Kapil Dev urges players to 'use the opportunity' provided by Indian Cricketers' Association
A new chapter in set to unfold in Indian cricket when the 1,200-plus cricketers, who registered on time with the Indian Cricketers' Association (ICA), will cast their vote in the ICA elections. During the three-day voting window, cricketers will elect (via e-voting) the ICA secretary, treasurer and male nominee for the all-powerful BCCI Apex Council. Candidates for the ICA president, female cricket nominee for Apex Council and player nominee for the IPL Governing Council are unopposed.
Kapil Dev, who is the head of steering committee that formed the ICA, termed today as "just another day", but agreed it is a very important beginning in Indian cricket.
"Cricketers have got a great opportunity to show their strength. I want to tell them, bahar baithke bohot baatein hoti hai [from the outside one can talk about many things]. Now, you have got an opportunity to make a difference, so work towards it," Kapil told mid-day on the sidelines of the Vaoo app launch yesterday.
The ICA is a major part of reforms that the Justice Lodha Committee brought into the cricket establishment. It provides a platform to put forward the players' view in the BCCI. There were a couple of failed attempts made in the past (1996 and 2001) to set up a cricketers' body.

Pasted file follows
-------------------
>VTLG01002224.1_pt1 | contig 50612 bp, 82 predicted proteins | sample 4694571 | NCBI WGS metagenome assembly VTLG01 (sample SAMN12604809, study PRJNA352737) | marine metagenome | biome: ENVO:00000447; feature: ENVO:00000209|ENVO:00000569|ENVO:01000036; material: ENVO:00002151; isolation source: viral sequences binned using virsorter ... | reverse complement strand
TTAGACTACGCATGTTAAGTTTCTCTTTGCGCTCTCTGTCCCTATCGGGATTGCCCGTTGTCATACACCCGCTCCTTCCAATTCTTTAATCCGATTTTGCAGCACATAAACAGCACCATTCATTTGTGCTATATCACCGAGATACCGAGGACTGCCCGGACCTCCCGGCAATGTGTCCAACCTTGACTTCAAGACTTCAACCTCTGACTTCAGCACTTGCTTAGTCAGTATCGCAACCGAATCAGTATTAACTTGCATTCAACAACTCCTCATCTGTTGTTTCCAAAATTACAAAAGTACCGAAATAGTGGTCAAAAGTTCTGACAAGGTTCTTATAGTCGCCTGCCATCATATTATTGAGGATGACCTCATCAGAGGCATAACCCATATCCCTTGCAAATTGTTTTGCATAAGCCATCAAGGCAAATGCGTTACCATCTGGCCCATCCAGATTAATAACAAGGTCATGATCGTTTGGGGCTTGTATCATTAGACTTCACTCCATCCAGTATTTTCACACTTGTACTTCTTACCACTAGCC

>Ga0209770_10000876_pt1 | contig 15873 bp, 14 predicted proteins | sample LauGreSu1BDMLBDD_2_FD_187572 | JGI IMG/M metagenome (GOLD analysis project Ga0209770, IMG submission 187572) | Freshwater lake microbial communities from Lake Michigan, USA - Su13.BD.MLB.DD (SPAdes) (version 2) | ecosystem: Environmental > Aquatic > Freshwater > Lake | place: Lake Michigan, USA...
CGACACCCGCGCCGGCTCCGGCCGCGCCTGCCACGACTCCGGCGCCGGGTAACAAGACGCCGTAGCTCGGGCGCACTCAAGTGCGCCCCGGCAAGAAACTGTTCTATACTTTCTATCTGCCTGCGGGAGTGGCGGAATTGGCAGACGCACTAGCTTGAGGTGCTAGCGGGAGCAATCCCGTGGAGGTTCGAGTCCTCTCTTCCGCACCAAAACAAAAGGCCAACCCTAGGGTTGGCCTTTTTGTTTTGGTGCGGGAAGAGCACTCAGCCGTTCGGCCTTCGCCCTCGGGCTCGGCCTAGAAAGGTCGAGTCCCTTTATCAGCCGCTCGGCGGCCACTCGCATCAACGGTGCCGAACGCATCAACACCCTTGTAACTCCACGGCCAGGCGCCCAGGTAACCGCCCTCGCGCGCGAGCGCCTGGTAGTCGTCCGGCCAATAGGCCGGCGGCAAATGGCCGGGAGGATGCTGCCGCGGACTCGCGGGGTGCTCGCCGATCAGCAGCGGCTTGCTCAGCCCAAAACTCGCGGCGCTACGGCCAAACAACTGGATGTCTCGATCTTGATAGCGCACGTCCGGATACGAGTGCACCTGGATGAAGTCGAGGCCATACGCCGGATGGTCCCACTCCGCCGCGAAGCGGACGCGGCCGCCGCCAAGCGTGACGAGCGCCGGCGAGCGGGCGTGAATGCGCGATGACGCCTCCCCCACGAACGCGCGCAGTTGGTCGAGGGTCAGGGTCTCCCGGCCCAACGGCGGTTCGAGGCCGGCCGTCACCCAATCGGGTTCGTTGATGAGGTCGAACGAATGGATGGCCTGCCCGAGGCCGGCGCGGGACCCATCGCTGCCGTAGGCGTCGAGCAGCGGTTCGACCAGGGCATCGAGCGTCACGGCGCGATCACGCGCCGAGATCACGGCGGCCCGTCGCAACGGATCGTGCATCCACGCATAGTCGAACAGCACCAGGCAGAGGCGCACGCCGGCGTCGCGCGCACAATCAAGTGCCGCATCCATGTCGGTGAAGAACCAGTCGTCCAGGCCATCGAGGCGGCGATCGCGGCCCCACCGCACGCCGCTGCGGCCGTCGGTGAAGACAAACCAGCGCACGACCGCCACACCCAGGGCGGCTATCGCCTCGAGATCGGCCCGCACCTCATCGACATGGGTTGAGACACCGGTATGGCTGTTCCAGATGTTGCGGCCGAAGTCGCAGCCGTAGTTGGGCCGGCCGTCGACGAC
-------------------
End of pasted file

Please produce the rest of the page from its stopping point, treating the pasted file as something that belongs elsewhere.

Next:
Passion drives Kapil
Kapil said he enjoyed setting up the ICA. "If you have the passion for something, there is no difficulty. I got a subject to work on, which I did and then moved on with life," the 1983 World Cup-winning captain said. Kapil recently had to relinquish from his post of Cricket Advisory Committee member that re-appointed Ravi Shastri as head coach of the Indian team.
However, he was issued a conflict of interest notice by the BCCI ethics officer Justice DK Jain after a complaint was filed by Madhya Pradesh Cricket Association life member Sanjeev Gupta for holding two posts (ICA and CAC).
Reason to resign
Kapil remarked: "Let's first understand this… we [CAC] were called for a reason [to pick the Indian team coach]. After that, we were anyway out of it [CAC]. It was the media who wanted us to resign. So, it was just a letter [to the CoA] that I have resigned. We were just called for one meeting, so there is no meaning to this resignation. We were never there as permanent members. The moment our job was over, we were out of it anyway," he said.
When asked whether the conflict of interest rules are too stringent and could result in hurting Indian cricket, Kapil said: "What is conflict? You took some interviews and then you are done with your job. It was just an honorary thing [to interview the coach candidates]. If one was on the payroll [of the BCCI] then it is conflict. I am a very positive person. I want to tell this to negative people as their job is to only see negative things in life," he said.
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